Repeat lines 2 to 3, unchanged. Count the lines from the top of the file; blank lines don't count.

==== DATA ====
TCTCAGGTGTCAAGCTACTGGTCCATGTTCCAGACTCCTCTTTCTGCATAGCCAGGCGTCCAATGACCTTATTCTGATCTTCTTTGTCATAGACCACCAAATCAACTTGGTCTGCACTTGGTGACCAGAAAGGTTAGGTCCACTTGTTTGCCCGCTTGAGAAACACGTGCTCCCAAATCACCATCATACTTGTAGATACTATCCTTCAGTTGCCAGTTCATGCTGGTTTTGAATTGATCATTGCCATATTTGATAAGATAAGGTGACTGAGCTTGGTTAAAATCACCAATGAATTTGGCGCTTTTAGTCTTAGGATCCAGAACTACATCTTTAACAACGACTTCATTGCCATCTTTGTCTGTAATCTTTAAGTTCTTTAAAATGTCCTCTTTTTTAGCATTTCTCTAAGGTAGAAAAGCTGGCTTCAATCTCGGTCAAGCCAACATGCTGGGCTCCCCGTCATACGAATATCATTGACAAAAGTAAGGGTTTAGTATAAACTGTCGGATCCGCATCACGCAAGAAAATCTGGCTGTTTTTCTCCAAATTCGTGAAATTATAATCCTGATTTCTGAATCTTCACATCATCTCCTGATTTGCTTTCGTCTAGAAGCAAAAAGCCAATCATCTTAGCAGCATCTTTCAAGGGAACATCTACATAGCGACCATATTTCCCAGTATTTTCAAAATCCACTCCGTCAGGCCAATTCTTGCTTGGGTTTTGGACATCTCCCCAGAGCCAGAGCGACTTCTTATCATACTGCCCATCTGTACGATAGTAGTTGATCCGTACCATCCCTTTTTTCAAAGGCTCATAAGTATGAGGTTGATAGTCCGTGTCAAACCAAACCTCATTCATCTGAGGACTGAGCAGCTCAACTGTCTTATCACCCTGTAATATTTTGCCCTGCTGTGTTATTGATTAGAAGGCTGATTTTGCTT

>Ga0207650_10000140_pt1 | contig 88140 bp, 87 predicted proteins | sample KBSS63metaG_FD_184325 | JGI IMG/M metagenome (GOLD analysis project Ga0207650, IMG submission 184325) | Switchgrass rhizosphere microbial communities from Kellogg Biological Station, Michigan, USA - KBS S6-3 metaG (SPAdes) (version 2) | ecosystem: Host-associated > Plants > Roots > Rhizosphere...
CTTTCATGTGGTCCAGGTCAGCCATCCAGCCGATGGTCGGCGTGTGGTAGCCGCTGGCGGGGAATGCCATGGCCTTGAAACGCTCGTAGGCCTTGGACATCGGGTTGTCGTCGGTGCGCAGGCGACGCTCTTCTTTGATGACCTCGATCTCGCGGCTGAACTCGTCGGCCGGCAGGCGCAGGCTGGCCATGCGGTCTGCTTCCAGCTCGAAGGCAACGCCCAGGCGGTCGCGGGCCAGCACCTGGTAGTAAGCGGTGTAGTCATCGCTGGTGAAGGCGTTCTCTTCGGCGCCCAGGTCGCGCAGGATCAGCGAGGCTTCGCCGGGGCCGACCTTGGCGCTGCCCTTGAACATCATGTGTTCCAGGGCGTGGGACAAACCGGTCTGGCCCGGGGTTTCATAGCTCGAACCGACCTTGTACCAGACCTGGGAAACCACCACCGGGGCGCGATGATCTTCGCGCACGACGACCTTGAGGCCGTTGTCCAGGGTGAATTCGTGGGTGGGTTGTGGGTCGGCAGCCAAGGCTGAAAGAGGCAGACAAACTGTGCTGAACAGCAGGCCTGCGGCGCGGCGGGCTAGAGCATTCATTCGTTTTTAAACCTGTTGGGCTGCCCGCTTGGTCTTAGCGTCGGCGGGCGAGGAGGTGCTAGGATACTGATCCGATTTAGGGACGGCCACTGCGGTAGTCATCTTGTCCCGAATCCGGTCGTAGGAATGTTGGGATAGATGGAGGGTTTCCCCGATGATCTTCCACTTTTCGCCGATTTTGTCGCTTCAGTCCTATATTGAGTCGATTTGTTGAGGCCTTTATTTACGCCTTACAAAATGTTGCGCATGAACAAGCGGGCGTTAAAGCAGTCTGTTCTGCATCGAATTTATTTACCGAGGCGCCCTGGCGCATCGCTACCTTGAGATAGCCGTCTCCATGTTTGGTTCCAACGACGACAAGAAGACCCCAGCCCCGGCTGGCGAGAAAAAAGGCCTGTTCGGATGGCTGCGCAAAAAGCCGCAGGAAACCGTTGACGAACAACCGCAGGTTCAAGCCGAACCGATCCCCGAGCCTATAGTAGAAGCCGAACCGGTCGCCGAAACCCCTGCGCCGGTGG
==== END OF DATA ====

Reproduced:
>Ga0207650_10000140_pt1 | contig 88140 bp, 87 predicted proteins | sample KBSS63metaG_FD_184325 | JGI IMG/M metagenome (GOLD analysis project Ga0207650, IMG submission 184325) | Switchgrass rhizosphere microbial communities from Kellogg Biological Station, Michigan, USA - KBS S6-3 metaG (SPAdes) (version 2) | ecosystem: Host-associated > Plants > Roots > Rhizosphere...
CTTTCATGTGGTCCAGGTCAGCCATCCAGCCGATGGTCGGCGTGTGGTAGCCGCTGGCGGGGAATGCCATGGCCTTGAAACGCTCGTAGGCCTTGGACATCGGGTTGTCGTCGGTGCGCAGGCGACGCTCTTCTTTGATGACCTCGATCTCGCGGCTGAACTCGTCGGCCGGCAGGCGCAGGCTGGCCATGCGGTCTGCTTCCAGCTCGAAGGCAACGCCCAGGCGGTCGCGGGCCAGCACCTGGTAGTAAGCGGTGTAGTCATCGCTGGTGAAGGCGTTCTCTTCGGCGCCCAGGTCGCGCAGGATCAGCGAGGCTTCGCCGGGGCCGACCTTGGCGCTGCCCTTGAACATCATGTGTTCCAGGGCGTGGGACAAACCGGTCTGGCCCGGGGTTTCATAGCTCGAACCGACCTTGTACCAGACCTGGGAAACCACCACCGGGGCGCGATGATCTTCGCGCACGACGACCTTGAGGCCGTTGTCCAGGGTGAATTCGTGGGTGGGTTGTGGGTCGGCAGCCAAGGCTGAAAGAGGCAGACAAACTGTGCTGAACAGCAGGCCTGCGGCGCGGCGGGCTAGAGCATTCATTCGTTTTTAAACCTGTTGGGCTGCCCGCTTGGTCTTAGCGTCGGCGGGCGAGGAGGTGCTAGGATACTGATCCGATTTAGGGACGGCCACTGCGGTAGTCATCTTGTCCCGAATCCGGTCGTAGGAATGTTGGGATAGATGGAGGGTTTCCCCGATGATCTTCCACTTTTCGCCGATTTTGTCGCTTCAGTCCTATATTGAGTCGATTTGTTGAGGCCTTTATTTACGCCTTACAAAATGTTGCGCATGAACAAGCGGGCGTTAAAGCAGTCTGTTCTGCATCGAATTTATTTACCGAGGCGCCCTGGCGCATCGCTACCTTGAGATAGCCGTCTCCATGTTTGGTTCCAACGACGACAAGAAGACCCCAGCCCCGGCTGGCGAGAAAAAAGGCCTGTTCGGATGGCTGCGCAAAAAGCCGCAGGAAACCGTTGACGAACAACCGCAGGTTCAAGCCGAACCGATCCCCGAGCCTATAGTAGAAGCCGAACCGGTCGCCGAAACCCCTGCGCCGGTGG